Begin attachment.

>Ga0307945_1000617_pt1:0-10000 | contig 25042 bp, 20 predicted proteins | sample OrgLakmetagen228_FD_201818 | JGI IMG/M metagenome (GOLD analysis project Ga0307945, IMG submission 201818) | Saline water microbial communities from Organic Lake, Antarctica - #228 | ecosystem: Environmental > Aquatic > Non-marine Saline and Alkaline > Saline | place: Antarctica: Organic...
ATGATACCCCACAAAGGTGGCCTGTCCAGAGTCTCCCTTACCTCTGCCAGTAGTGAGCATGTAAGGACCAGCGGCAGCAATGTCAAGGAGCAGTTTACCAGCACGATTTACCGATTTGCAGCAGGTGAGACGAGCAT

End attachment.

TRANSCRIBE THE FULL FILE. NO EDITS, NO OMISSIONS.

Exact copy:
>Ga0307945_1000617_pt1:0-10000 | contig 25042 bp, 20 predicted proteins | sample OrgLakmetagen228_FD_201818 | JGI IMG/M metagenome (GOLD analysis project Ga0307945, IMG submission 201818) | Saline water microbial communities from Organic Lake, Antarctica - #228 | ecosystem: Environmental > Aquatic > Non-marine Saline and Alkaline > Saline | place: Antarctica: Organic...
ATGATACCCCACAAAGGTGGCCTGTCCAGAGTCTCCCTTACCTCTGCCAGTAGTGAGCATGTAAGGACCAGCGGCAGCAATGTCAAGGAGCAGTTTACCAGCACGATTTACCGATTTGCAGCAGGTGAGACGAGCAT